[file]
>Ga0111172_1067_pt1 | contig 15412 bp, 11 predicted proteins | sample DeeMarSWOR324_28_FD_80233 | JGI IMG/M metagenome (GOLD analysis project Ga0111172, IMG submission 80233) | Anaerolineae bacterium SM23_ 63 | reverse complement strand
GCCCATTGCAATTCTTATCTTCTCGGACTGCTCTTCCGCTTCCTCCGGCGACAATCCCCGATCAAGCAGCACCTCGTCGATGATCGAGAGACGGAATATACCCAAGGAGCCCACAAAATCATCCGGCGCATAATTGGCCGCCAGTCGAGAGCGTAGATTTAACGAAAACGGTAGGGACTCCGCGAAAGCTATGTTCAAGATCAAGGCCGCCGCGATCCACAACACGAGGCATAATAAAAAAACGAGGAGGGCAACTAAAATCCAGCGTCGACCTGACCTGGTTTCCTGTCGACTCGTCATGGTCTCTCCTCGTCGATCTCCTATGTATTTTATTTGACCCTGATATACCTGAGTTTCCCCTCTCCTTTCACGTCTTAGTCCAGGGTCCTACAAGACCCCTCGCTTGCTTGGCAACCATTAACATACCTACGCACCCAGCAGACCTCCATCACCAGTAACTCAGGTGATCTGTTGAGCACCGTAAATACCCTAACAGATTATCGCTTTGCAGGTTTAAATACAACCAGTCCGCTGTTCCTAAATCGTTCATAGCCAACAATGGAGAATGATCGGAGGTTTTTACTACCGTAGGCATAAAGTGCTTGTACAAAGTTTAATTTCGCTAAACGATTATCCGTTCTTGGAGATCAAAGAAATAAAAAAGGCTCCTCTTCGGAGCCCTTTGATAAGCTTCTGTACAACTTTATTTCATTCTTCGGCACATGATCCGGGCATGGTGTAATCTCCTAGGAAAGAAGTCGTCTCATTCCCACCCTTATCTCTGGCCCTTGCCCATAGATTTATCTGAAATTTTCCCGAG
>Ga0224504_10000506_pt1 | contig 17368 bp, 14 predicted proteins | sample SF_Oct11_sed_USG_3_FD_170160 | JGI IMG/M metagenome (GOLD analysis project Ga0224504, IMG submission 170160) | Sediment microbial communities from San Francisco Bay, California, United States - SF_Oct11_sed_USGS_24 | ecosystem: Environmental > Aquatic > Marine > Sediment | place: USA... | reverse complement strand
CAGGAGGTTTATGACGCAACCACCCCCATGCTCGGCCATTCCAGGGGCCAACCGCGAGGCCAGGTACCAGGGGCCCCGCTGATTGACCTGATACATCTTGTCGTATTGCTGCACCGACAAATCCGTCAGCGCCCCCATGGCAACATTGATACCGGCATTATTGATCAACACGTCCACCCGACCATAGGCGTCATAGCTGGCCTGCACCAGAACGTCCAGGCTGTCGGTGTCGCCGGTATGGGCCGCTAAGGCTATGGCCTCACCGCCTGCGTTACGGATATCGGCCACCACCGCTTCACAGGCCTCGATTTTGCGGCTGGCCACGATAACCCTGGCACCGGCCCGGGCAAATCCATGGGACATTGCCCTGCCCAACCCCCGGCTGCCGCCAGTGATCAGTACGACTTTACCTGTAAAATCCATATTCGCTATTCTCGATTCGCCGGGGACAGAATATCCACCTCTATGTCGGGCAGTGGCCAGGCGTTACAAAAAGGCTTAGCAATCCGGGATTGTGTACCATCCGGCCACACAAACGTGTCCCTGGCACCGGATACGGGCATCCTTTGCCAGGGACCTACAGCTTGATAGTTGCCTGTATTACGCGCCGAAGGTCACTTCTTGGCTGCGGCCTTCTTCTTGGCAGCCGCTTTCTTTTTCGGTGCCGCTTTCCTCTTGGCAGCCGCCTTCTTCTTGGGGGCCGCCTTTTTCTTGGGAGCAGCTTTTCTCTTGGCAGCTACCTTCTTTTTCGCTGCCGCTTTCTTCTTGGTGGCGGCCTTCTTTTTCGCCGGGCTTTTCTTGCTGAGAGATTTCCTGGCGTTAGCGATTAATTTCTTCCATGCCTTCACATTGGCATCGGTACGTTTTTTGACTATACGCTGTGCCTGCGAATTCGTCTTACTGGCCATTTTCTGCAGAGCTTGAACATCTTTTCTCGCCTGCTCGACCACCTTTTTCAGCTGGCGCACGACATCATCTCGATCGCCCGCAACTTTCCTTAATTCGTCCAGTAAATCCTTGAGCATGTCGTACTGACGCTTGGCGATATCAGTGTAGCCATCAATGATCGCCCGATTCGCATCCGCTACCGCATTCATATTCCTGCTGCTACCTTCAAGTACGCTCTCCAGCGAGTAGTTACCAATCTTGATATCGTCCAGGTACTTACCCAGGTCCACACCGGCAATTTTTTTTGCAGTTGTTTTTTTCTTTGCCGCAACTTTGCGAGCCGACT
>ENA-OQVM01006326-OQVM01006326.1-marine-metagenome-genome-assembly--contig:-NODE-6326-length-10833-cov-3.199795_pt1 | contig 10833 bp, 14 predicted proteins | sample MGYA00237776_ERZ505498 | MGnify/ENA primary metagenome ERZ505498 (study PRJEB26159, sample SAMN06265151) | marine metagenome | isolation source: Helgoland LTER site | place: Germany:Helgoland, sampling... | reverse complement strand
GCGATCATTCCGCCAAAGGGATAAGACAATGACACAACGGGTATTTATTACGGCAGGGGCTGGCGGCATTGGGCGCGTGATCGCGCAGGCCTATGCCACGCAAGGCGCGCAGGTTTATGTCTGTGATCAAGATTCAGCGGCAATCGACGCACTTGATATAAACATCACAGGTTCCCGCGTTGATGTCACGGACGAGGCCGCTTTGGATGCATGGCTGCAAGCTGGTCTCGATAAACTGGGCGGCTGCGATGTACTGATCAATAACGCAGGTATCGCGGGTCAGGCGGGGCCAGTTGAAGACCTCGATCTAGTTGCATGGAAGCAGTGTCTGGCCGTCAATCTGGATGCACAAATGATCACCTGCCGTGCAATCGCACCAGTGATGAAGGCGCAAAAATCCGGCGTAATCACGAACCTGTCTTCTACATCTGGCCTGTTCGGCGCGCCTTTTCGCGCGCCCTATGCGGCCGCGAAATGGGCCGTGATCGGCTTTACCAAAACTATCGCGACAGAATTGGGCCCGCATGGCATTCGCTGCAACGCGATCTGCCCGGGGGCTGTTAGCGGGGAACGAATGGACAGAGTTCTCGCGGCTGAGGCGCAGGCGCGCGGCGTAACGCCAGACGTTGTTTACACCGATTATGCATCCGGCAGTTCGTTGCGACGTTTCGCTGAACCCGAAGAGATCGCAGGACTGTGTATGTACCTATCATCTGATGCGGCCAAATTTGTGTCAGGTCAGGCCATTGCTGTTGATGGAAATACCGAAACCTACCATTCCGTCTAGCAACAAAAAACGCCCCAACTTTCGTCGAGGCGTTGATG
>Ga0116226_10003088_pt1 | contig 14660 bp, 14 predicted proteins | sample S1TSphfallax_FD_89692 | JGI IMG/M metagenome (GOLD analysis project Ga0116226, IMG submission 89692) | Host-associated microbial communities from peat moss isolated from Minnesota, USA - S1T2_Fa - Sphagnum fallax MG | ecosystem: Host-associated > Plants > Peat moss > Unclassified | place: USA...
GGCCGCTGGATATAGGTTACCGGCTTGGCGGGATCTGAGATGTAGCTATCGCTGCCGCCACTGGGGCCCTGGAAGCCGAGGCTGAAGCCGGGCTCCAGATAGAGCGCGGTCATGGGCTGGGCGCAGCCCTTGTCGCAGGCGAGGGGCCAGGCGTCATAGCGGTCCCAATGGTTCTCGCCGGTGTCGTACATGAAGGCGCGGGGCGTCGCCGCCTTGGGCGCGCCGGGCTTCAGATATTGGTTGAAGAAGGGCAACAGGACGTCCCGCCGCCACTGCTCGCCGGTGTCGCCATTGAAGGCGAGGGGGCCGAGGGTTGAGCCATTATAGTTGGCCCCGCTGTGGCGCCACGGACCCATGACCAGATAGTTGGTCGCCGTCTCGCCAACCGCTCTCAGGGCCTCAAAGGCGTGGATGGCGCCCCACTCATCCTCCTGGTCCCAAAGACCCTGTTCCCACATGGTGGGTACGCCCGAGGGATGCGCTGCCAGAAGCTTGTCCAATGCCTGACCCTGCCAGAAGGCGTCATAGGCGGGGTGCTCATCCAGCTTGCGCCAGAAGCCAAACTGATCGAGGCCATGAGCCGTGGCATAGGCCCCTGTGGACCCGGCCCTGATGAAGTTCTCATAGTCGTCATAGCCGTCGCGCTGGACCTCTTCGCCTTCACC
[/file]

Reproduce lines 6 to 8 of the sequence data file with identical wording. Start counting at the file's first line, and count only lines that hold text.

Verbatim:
GCGATCATTCCGCCAAAGGGATAAGACAATGACACAACGGGTATTTATTACGGCAGGGGCTGGCGGCATTGGGCGCGTGATCGCGCAGGCCTATGCCACGCAAGGCGCGCAGGTTTATGTCTGTGATCAAGATTCAGCGGCAATCGACGCACTTGATATAAACATCACAGGTTCCCGCGTTGATGTCACGGACGAGGCCGCTTTGGATGCATGGCTGCAAGCTGGTCTCGATAAACTGGGCGGCTGCGATGTACTGATCAATAACGCAGGTATCGCGGGTCAGGCGGGGCCAGTTGAAGACCTCGATCTAGTTGCATGGAAGCAGTGTCTGGCCGTCAATCTGGATGCACAAATGATCACCTGCCGTGCAATCGCACCAGTGATGAAGGCGCAAAAATCCGGCGTAATCACGAACCTGTCTTCTACATCTGGCCTGTTCGGCGCGCCTTTTCGCGCGCCCTATGCGGCCGCGAAATGGGCCGTGATCGGCTTTACCAAAACTATCGCGACAGAATTGGGCCCGCATGGCATTCGCTGCAACGCGATCTGCCCGGGGGCTGTTAGCGGGGAACGAATGGACAGAGTTCTCGCGGCTGAGGCGCAGGCGCGCGGCGTAACGCCAGACGTTGTTTACACCGATTATGCATCCGGCAGTTCGTTGCGACGTTTCGCTGAACCCGAAGAGATCGCAGGACTGTGTATGTACCTATCATCTGATGCGGCCAAATTTGTGTCAGGTCAGGCCATTGCTGTTGATGGAAATACCGAAACCTACCATTCCGTCTAGCAACAAAAAACGCCCCAACTTTCGTCGAGGCGTTGATG
>Ga0116226_10003088_pt1 | contig 14660 bp, 14 predicted proteins | sample S1TSphfallax_FD_89692 | JGI IMG/M metagenome (GOLD analysis project Ga0116226, IMG submission 89692) | Host-associated microbial communities from peat moss isolated from Minnesota, USA - S1T2_Fa - Sphagnum fallax MG | ecosystem: Host-associated > Plants > Peat moss > Unclassified | place: USA...
GGCCGCTGGATATAGGTTACCGGCTTGGCGGGATCTGAGATGTAGCTATCGCTGCCGCCACTGGGGCCCTGGAAGCCGAGGCTGAAGCCGGGCTCCAGATAGAGCGCGGTCATGGGCTGGGCGCAGCCCTTGTCGCAGGCGAGGGGCCAGGCGTCATAGCGGTCCCAATGGTTCTCGCCGGTGTCGTACATGAAGGCGCGGGGCGTCGCCGCCTTGGGCGCGCCGGGCTTCAGATATTGGTTGAAGAAGGGCAACAGGACGTCCCGCCGCCACTGCTCGCCGGTGTCGCCATTGAAGGCGAGGGGGCCGAGGGTTGAGCCATTATAGTTGGCCCCGCTGTGGCGCCACGGACCCATGACCAGATAGTTGGTCGCCGTCTCGCCAACCGCTCTCAGGGCCTCAAAGGCGTGGATGGCGCCCCACTCATCCTCCTGGTCCCAAAGACCCTGTTCCCACATGGTGGGTACGCCCGAGGGATGCGCTGCCAGAAGCTTGTCCAATGCCTGACCCTGCCAGAAGGCGTCATAGGCGGGGTGCTCATCCAGCTTGCGCCAGAAGCCAAACTGATCGAGGCCATGAGCCGTGGCATAGGCCCCTGTGGACCCGGCCCTGATGAAGTTCTCATAGTCGTCATAGCCGTCGCGCTGGACCTCTTCGCCTTCACC